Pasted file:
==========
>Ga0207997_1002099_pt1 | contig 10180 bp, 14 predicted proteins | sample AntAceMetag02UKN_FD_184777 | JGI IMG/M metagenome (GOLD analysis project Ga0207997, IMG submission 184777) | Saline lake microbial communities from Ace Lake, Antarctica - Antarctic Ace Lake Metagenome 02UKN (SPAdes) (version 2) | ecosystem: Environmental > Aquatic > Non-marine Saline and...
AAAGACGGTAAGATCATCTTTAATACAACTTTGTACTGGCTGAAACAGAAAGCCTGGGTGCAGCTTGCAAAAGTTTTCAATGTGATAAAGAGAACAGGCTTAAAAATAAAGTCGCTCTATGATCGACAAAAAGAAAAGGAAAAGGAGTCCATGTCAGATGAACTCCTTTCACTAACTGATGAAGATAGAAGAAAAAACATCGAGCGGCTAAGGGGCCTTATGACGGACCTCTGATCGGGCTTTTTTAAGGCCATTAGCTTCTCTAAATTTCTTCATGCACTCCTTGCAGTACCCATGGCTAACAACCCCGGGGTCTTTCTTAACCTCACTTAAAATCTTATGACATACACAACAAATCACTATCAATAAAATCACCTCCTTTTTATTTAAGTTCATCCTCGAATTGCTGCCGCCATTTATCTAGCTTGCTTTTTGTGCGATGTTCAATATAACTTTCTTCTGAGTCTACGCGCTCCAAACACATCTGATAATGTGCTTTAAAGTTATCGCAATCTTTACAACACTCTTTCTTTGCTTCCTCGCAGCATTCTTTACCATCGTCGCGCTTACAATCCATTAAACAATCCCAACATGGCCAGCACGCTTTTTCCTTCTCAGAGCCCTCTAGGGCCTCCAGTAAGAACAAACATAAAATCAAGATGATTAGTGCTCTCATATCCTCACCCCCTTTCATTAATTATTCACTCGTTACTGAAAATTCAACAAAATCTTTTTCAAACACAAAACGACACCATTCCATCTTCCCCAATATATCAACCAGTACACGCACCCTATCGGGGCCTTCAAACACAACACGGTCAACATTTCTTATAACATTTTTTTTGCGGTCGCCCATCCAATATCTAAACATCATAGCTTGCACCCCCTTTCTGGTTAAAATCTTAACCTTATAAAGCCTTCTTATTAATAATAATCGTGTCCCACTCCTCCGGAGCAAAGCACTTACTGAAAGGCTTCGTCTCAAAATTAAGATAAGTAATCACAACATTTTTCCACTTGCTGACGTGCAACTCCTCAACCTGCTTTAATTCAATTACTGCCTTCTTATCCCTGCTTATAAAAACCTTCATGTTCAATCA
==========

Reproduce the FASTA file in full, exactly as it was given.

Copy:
>Ga0207997_1002099_pt1 | contig 10180 bp, 14 predicted proteins | sample AntAceMetag02UKN_FD_184777 | JGI IMG/M metagenome (GOLD analysis project Ga0207997, IMG submission 184777) | Saline lake microbial communities from Ace Lake, Antarctica - Antarctic Ace Lake Metagenome 02UKN (SPAdes) (version 2) | ecosystem: Environmental > Aquatic > Non-marine Saline and...
AAAGACGGTAAGATCATCTTTAATACAACTTTGTACTGGCTGAAACAGAAAGCCTGGGTGCAGCTTGCAAAAGTTTTCAATGTGATAAAGAGAACAGGCTTAAAAATAAAGTCGCTCTATGATCGACAAAAAGAAAAGGAAAAGGAGTCCATGTCAGATGAACTCCTTTCACTAACTGATGAAGATAGAAGAAAAAACATCGAGCGGCTAAGGGGCCTTATGACGGACCTCTGATCGGGCTTTTTTAAGGCCATTAGCTTCTCTAAATTTCTTCATGCACTCCTTGCAGTACCCATGGCTAACAACCCCGGGGTCTTTCTTAACCTCACTTAAAATCTTATGACATACACAACAAATCACTATCAATAAAATCACCTCCTTTTTATTTAAGTTCATCCTCGAATTGCTGCCGCCATTTATCTAGCTTGCTTTTTGTGCGATGTTCAATATAACTTTCTTCTGAGTCTACGCGCTCCAAACACATCTGATAATGTGCTTTAAAGTTATCGCAATCTTTACAACACTCTTTCTTTGCTTCCTCGCAGCATTCTTTACCATCGTCGCGCTTACAATCCATTAAACAATCCCAACATGGCCAGCACGCTTTTTCCTTCTCAGAGCCCTCTAGGGCCTCCAGTAAGAACAAACATAAAATCAAGATGATTAGTGCTCTCATATCCTCACCCCCTTTCATTAATTATTCACTCGTTACTGAAAATTCAACAAAATCTTTTTCAAACACAAAACGACACCATTCCATCTTCCCCAATATATCAACCAGTACACGCACCCTATCGGGGCCTTCAAACACAACACGGTCAACATTTCTTATAACATTTTTTTTGCGGTCGCCCATCCAATATCTAAACATCATAGCTTGCACCCCCTTTCTGGTTAAAATCTTAACCTTATAAAGCCTTCTTATTAATAATAATCGTGTCCCACTCCTCCGGAGCAAAGCACTTACTGAAAGGCTTCGTCTCAAAATTAAGATAAGTAATCACAACATTTTTCCACTTGCTGACGTGCAACTCCTCAACCTGCTTTAATTCAATTACTGCCTTCTTATCCCTGCTTATAAAAACCTTCATGTTCAATCA